How does the housing stipend affect taxes for travel nurses?

As a travel nurse, receiving a generous housing stipend can be one of the many perks that come with the job. However, it's important to understand how this payment can affect your taxes.

Some travel nurses are always on the road , to the point that they have no permanent address. These travel nurses are not eligible for the non-taxable housing stipend. If you are expecting this additional money to be tax free, you must:

Have a tax home (more on this below).

Travel far enough from your home that you must stay in a new location overnight (often considered a 50-mile rule, although that number is an estimate).

Spend additional money on housing during your assignment (so staying with family members in the area for free instead of paying to stay in apartments or extended stay hotels would mean you are not eligible).

Travel nurses should keep receipts showing how they chose to secure housing for all their contracts to be ready when tax season rolls around.

What is a travel nurse tax home?

yellow house and money

A tax home refers to your primary place of business or employment, or the location where you conduct the majority of your work and earn the majority of your income.

The IRS explains that this can be either "the entire city" or "general area" where you work, "regardless of where you maintain your family home," or permanent residence. You do not need to own a home in order to have a tax home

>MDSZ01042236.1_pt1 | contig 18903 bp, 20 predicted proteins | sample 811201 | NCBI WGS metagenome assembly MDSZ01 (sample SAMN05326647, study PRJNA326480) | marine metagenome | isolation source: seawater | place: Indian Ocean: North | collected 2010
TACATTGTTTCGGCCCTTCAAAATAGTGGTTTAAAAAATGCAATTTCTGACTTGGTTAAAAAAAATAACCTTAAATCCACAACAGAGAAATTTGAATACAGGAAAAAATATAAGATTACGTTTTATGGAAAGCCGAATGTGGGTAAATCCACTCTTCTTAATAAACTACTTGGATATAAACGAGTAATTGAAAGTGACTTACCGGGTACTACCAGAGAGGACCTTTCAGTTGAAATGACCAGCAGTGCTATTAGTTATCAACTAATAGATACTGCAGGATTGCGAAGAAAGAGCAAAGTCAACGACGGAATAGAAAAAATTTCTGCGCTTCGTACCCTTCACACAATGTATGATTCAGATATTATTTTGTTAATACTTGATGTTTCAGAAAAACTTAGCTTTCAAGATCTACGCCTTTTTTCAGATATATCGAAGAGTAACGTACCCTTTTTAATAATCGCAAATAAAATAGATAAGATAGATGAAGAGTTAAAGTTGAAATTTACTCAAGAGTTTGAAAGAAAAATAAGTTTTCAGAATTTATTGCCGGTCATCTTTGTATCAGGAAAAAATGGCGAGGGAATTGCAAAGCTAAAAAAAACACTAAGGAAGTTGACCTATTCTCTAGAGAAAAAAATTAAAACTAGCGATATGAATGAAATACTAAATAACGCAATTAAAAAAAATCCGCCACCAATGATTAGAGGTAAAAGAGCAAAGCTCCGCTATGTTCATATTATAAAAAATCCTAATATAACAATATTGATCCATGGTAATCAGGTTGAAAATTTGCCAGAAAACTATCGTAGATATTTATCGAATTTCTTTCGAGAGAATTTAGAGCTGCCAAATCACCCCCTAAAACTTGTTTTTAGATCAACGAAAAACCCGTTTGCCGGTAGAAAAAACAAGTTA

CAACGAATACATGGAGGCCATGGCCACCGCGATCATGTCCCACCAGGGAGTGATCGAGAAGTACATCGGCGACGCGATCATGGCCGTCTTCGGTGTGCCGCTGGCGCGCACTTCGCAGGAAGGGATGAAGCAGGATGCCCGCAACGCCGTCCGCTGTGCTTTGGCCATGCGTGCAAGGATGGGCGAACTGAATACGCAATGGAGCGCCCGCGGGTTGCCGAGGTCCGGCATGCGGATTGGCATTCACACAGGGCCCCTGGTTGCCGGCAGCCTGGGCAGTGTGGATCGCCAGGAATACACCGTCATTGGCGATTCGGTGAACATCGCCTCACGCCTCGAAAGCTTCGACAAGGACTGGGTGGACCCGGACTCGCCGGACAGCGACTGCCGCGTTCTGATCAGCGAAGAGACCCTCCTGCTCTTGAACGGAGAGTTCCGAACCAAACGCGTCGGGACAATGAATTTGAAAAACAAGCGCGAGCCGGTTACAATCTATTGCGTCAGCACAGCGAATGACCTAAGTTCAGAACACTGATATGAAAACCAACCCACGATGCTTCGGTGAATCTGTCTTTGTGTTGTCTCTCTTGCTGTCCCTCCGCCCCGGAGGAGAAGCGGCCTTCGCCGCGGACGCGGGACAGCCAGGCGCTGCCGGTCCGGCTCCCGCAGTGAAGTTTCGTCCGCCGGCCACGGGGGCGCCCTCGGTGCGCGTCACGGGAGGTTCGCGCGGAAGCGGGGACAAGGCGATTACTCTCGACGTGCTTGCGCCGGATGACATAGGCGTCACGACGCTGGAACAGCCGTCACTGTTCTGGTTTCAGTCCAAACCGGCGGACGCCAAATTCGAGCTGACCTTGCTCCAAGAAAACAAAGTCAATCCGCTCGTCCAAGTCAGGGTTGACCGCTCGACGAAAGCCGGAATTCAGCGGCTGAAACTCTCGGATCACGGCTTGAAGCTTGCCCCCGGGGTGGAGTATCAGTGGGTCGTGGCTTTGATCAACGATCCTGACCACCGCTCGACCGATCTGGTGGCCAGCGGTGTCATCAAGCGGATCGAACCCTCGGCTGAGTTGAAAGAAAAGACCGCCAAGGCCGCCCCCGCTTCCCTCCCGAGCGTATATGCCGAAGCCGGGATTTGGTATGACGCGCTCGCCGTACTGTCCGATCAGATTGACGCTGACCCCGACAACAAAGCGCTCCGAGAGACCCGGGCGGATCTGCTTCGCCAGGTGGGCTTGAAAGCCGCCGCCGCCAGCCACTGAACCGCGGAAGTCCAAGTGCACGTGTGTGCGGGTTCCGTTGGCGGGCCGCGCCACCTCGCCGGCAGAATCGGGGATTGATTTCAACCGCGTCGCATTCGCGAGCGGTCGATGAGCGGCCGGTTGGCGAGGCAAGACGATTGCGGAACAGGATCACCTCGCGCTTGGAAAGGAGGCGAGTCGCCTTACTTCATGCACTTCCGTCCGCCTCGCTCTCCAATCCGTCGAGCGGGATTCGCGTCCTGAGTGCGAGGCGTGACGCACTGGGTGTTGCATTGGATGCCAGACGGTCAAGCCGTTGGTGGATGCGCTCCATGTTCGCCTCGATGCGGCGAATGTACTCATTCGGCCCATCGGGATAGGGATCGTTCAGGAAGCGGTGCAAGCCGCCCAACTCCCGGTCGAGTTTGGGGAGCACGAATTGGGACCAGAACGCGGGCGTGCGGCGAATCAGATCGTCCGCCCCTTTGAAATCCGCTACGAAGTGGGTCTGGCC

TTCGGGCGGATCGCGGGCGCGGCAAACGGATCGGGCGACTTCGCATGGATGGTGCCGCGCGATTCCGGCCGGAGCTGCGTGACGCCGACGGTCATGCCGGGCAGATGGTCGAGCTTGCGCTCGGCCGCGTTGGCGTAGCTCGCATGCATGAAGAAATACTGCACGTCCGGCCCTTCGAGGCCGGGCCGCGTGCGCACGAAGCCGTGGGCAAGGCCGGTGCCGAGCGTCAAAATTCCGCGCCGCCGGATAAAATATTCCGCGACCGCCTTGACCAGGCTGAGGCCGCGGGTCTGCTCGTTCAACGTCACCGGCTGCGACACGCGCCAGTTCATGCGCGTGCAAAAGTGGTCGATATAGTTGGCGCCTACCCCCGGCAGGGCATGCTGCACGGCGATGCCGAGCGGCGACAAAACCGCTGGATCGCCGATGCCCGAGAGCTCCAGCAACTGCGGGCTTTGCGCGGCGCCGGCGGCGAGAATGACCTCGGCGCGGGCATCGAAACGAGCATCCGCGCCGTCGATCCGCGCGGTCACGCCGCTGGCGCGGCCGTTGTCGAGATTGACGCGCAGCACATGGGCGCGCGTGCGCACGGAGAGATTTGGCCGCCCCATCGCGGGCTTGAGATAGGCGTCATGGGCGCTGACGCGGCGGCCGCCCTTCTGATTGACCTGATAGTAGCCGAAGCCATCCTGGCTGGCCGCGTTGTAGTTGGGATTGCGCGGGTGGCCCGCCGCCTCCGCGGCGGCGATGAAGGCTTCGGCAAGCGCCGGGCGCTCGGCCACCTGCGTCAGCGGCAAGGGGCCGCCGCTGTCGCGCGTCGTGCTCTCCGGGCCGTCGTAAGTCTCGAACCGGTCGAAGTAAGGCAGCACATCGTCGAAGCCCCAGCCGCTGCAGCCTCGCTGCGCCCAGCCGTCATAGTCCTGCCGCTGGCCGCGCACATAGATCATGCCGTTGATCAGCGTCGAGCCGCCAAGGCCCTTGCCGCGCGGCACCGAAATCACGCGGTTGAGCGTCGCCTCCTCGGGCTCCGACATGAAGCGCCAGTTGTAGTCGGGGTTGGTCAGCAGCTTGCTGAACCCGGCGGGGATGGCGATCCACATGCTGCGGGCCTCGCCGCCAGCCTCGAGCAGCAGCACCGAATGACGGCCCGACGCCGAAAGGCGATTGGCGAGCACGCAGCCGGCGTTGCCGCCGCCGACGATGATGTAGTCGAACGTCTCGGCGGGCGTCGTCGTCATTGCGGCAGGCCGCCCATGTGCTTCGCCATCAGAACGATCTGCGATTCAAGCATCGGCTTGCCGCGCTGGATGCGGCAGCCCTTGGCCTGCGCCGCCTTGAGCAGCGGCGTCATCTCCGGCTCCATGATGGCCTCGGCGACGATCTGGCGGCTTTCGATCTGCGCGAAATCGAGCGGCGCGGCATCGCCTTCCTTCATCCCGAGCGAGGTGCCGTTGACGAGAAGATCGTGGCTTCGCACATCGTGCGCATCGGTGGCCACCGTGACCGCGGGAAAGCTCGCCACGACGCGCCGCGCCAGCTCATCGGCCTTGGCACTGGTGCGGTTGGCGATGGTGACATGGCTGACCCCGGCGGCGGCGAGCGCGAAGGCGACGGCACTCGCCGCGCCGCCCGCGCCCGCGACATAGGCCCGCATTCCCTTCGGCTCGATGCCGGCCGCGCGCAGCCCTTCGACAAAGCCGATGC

How do you find out where your tax home is?

If you don't have a typical working situation (and travel nursing is not typical for most people doing their taxes), the IRS will check to see if you meet at least two of the three following items, even if you do have a permanent residence:

Do you ever live and work in that area?

Do you have living expenses that must be duplicated when you are traveling for business and away from that home?

Do you have some sort of connection to the area? Family, friends, community, belongings still at that address or in the neighborhood?

Be careful with these items — renting out the entirety of your home for too long while on a travel job might cause the IRS to label it a business or commercial property, which would disqualify it from being a tax home. (You can still rent out part of it and remain eligible for the housing stipend, though.)

You can also show the IRS that your tax home is not a scam by showing your lodging expenses, paying taxes and using that address on your returns, being registered to vote there, and having family who stays there.

How long can travel nurses stay somewhere?

In order to make sure that your carefully laid plans go according to plan once you've got your tax home established, you'll also want to make sure that you don't extend travel nurse contracts too long for fear of missing out on the housing stipend (although that isn't a problem if you watch out for how long you stay).

Since the travel nurse housing stipend is for travelers who are working elsewhere temporarily, the housing reimbursement is only tax free if you aren't there too long.